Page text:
Message from the Interim Dean

Greetings from the School of Theology!

Here’s a question I’ve been thinking about a lot lately: What does it mean to think theologically?

Does it mean thinking about God every minute of the day? Except in unusual times, typically no. Mostly, we go about our days doing the things that we need to do, working, gathering with friends and family, and making sure we got everything done that needed to get done. Even for the most devout Christian, this is how life works often enough. It takes a certain level of intentionality, then, to focus our attention on theological ideas and themes, whether that’s for our own spiritual formation, for a class, or just because we’re captivated by some question that deserves some kind of theological answer. And it is the captivating question that gets us started thinking theologically. That issue, that conundrum that we believe deserves reflection and response from a perspective that values and submits to the risen Lord, lies at the heart of thinking theologically.

But it’s not just, “What does the Bible say about this or that?” While that is an important question, it is just the first of many we’ll ask when we set our minds toward the task of theological reflection on a matter. To borrow from APU’s Wesleyan heritage, we might ask what the tradition says about a matter. What about my own God-given reason? My experience? How does that figure into the equation?

And what is the proper subject matter of theological reflection? Is anything off limits? I don’t think so. The God who calls us to love Him with all our heart also calls us to love Him with all our mind. This is the prime motivation for our faculty—loving God. Faithfully and fully, loving the One who loves us best. So, for me, thinking theologically is about encountering all the challenges and problems life has to offer in a way that gives faithful expression to my love for the Triune God. But that’s just my take.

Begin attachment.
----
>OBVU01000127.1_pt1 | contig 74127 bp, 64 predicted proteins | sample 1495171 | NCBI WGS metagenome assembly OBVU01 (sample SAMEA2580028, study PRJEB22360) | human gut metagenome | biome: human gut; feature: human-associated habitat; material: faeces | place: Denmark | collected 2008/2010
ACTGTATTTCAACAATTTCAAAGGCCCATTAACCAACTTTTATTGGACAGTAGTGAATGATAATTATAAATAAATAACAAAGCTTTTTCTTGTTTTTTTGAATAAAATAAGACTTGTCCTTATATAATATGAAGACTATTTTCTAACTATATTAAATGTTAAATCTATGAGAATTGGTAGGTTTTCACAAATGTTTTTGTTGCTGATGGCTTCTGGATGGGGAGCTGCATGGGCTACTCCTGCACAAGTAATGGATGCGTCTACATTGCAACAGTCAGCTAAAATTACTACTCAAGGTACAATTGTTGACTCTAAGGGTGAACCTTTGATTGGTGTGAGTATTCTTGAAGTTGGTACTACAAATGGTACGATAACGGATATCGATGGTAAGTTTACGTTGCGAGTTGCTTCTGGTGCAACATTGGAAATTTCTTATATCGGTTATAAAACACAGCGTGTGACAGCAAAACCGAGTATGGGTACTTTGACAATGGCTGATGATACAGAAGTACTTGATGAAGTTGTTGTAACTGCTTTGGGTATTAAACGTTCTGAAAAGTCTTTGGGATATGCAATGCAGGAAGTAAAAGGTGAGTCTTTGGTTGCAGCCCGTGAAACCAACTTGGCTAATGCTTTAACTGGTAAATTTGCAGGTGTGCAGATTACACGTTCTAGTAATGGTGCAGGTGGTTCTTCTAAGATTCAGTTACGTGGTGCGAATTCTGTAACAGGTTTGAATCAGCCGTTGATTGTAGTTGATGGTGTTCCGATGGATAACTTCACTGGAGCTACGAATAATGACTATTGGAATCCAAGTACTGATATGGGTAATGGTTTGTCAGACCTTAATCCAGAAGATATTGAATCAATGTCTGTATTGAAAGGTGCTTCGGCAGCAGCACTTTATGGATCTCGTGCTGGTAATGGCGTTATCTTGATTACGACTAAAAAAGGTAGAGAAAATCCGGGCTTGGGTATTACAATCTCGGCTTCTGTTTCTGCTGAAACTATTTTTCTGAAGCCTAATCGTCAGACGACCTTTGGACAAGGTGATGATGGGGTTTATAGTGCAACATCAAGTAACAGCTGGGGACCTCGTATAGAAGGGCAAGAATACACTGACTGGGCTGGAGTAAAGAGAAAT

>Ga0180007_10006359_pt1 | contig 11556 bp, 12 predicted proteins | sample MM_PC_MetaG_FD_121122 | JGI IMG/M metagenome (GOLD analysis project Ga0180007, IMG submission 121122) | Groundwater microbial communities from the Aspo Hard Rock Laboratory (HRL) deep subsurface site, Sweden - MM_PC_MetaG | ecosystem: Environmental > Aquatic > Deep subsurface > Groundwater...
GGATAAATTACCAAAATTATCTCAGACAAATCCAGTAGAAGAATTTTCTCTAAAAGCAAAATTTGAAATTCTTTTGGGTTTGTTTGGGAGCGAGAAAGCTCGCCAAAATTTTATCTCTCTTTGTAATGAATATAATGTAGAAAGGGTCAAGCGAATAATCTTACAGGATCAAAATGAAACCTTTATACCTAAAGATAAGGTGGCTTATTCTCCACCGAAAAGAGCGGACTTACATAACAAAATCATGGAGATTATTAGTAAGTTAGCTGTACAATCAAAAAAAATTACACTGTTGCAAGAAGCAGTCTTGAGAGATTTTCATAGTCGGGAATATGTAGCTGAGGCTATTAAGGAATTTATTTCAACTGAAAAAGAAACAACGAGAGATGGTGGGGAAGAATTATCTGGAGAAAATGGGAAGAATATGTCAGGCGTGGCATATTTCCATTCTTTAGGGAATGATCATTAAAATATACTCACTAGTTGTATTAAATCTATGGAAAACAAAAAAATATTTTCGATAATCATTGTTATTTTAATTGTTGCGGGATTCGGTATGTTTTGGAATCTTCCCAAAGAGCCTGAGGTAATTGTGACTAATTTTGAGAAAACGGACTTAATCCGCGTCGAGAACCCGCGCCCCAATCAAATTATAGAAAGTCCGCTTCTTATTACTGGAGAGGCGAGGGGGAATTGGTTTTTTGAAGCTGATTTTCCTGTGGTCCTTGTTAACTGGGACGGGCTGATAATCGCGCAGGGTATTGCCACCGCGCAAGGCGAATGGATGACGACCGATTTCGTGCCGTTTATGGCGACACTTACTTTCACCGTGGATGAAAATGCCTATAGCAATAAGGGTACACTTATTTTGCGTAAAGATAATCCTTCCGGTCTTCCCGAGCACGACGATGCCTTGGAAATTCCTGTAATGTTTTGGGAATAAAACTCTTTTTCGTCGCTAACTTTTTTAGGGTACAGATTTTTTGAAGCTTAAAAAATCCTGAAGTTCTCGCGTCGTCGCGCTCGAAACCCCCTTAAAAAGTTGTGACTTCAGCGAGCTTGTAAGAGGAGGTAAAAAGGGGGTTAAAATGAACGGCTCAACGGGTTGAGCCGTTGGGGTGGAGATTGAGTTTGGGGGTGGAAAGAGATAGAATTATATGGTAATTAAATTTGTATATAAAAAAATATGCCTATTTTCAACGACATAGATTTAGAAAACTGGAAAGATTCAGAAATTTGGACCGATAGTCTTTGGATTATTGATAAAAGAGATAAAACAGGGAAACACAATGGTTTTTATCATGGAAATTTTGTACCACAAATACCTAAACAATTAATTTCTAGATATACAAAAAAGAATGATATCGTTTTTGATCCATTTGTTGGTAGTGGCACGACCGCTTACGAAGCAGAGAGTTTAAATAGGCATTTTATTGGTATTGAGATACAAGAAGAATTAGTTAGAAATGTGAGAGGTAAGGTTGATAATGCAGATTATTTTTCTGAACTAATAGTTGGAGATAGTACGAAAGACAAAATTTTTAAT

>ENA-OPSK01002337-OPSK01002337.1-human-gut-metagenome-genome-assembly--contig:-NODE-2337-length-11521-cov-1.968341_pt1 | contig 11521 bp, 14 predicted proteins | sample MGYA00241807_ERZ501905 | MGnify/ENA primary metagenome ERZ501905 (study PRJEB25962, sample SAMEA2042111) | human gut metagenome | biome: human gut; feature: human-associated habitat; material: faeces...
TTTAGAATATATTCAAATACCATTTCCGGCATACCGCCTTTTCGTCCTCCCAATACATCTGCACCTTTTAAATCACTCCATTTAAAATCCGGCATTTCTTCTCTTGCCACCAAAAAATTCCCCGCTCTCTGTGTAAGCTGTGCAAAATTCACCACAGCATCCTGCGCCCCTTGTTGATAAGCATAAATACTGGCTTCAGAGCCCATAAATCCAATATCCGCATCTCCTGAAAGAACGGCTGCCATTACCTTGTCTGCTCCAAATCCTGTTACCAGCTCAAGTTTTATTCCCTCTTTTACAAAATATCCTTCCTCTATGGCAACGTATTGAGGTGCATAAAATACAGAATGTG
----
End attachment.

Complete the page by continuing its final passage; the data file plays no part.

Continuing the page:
Come join us in these halls. Meet our undergraduate and seminary faculty. Ask them what they think it means to think theologically. But be careful. You just may find yourself captivated by some question, called to some purpose, given to some new life that only the risen Jesus knows at this moment. But you’ll be in good company. St. Paul writes that no eye has seen, no ear heard, nor has any human mind conceived of what God has prepared for those that love Him (1 Cor 2:9, paraphrased).

So, I say, join us on our journey of thinking theologically.

John Ragsdale, PhD
Interim Dean, School of Theology

Note: This information is current for the 2021-22 academic year; however, all stated academic information is subject to change. Please refer to the current Academic Catalog for more information.

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